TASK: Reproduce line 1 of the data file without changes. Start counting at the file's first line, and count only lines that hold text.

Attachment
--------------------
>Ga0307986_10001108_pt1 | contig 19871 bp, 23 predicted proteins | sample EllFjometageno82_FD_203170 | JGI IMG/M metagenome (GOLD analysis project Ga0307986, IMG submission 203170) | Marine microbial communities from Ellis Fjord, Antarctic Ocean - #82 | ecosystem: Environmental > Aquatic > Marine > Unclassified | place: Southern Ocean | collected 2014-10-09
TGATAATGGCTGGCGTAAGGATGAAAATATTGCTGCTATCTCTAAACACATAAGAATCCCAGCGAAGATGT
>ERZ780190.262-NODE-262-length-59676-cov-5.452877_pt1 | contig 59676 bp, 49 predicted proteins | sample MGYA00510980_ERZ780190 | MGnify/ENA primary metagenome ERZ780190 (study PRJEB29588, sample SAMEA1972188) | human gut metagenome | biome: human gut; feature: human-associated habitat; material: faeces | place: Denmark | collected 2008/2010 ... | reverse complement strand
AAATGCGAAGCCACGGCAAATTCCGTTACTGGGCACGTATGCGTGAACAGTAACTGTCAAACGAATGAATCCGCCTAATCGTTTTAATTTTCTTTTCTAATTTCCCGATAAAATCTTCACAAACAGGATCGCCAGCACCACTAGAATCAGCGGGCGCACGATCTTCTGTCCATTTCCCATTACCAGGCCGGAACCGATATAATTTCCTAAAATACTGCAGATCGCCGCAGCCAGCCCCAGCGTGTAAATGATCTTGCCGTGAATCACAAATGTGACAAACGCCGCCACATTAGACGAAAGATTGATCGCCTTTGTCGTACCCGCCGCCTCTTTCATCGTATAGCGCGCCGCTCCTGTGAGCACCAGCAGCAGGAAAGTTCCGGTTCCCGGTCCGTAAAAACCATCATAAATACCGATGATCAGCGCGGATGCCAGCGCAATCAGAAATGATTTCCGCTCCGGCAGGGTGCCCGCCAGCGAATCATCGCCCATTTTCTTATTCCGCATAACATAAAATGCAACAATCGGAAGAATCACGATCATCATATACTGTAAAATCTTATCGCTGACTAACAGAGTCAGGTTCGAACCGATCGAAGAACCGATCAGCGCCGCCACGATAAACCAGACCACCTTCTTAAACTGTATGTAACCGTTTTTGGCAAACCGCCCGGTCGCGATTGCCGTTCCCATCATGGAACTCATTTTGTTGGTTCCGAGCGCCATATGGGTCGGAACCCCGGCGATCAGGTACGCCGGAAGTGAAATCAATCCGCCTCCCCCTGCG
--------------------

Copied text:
>Ga0307986_10001108_pt1 | contig 19871 bp, 23 predicted proteins | sample EllFjometageno82_FD_203170 | JGI IMG/M metagenome (GOLD analysis project Ga0307986, IMG submission 203170) | Marine microbial communities from Ellis Fjord, Antarctic Ocean - #82 | ecosystem: Environmental > Aquatic > Marine > Unclassified | place: Southern Ocean | collected 2014-10-09